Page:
[Haskell-cafe] generate Haskell code from model

Ricardo Herrmann rherrmann at gmail.com
Fri Apr 13 17:25:57 EDT 2007

On 4/13/07, Neil Mitchell <ndmitchell at gmail.com> wrote:
> > Second, if Haskell should be more successful in the
> > real world there has to be a way of demonstrating
> > basic ideas of a big program to "customers". How
> > would you do this? Everybody knows UML class
> > diagrams, for example. In contrast, nobody knows
> > about termgraphs or lambda *g*.
> The UML is not executable, draw a pretty picture. No one knows UML,
> everyone knows pretty pictures - most people can guess at the meaning
> of UML because they know the meaning of pictures. As to reverse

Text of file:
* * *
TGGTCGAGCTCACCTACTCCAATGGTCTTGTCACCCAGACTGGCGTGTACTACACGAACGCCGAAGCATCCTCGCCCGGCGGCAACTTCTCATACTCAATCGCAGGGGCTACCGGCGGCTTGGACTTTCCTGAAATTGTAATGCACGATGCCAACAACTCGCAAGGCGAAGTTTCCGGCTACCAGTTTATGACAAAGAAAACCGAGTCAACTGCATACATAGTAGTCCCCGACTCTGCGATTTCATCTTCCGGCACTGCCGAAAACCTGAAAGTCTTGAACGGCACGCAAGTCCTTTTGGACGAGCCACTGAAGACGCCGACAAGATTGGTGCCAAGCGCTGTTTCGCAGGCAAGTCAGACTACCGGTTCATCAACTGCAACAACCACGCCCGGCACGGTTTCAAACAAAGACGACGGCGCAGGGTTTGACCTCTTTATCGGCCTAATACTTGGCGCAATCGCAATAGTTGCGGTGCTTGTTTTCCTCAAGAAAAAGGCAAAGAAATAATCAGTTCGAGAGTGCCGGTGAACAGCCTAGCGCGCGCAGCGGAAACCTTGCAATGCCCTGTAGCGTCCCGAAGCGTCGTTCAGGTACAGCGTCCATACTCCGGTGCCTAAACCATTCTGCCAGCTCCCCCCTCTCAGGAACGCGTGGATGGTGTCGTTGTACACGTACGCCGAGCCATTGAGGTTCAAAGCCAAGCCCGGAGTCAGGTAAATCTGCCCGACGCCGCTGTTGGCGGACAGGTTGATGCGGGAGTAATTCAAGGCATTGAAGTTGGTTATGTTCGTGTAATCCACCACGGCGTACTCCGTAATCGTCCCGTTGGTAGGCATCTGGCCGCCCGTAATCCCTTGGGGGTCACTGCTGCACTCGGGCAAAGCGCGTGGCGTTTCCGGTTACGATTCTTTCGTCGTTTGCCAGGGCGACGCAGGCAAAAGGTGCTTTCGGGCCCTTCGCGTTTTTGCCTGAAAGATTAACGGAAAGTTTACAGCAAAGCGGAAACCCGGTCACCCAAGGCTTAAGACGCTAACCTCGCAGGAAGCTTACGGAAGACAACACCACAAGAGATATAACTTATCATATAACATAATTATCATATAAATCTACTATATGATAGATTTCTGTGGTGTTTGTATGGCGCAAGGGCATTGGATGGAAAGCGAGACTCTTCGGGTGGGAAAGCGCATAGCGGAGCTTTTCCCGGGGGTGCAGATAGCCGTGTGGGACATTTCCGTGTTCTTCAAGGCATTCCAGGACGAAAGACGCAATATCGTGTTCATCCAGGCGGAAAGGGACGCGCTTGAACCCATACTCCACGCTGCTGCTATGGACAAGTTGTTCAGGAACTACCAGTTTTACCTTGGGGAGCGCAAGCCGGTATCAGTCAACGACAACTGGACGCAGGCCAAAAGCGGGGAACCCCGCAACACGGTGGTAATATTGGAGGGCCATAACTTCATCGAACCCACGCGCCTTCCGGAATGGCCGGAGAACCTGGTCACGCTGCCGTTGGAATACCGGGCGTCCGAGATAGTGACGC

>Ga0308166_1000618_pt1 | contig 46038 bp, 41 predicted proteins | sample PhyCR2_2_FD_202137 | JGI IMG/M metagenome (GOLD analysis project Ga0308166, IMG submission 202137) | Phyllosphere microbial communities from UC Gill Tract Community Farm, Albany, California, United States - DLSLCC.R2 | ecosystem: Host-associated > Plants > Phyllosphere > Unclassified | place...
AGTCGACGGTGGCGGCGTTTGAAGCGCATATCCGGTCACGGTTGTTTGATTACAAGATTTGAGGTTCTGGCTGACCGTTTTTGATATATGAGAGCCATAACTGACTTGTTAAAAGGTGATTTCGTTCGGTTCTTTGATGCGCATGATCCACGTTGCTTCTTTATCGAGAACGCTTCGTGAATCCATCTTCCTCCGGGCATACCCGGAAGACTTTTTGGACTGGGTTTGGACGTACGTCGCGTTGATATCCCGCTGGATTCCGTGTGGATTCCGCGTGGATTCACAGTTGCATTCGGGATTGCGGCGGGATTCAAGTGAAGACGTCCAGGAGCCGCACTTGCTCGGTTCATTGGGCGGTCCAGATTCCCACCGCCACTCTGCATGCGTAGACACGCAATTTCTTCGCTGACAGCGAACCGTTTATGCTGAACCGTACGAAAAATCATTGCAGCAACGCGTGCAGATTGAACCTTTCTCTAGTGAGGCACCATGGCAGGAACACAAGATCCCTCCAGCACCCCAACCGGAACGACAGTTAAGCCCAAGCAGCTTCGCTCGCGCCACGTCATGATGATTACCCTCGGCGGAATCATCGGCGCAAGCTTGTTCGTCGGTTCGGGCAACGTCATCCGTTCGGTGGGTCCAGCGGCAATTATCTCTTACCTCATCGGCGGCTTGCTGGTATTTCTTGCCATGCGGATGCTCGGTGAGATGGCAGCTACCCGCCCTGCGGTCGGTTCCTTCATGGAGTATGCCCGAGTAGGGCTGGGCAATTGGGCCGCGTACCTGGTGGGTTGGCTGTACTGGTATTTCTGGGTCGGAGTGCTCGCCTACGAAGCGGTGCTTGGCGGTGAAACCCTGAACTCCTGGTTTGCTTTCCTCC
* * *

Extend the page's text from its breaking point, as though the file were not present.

> engineering a diagram from code, that always leads to ugly (and
> pointless) diagrams.

Speaking of pretty pictures, there's a tool from Business Objects called
Gems, which is based on a "lazily evaluated, strictly-typed language called
CAL, with many similarities to Haskell"

>From http://labs.businessobjects.com/cal/default.asp
"These pieces of business logic, which we called "Gems" to give them a nice
friendly face, are declarative 'functional' objects."

Although unrelated to UML, it provides a nice way of graphically
representing functions, check it out:

Or, if you prefer a (boring) video:

I haven't put much thought on that, but I think it's possible representing
(de-sugared) Haskell functions using GraphML and relying on existing
renderers for simplicity ... anyone tried that already ?

Ricardo Guimarães Herrmann
"You never change things by fighting the existing reality. To change
something, build a new model that makes the existing model obsolete" - R.
Buckminster Fuller
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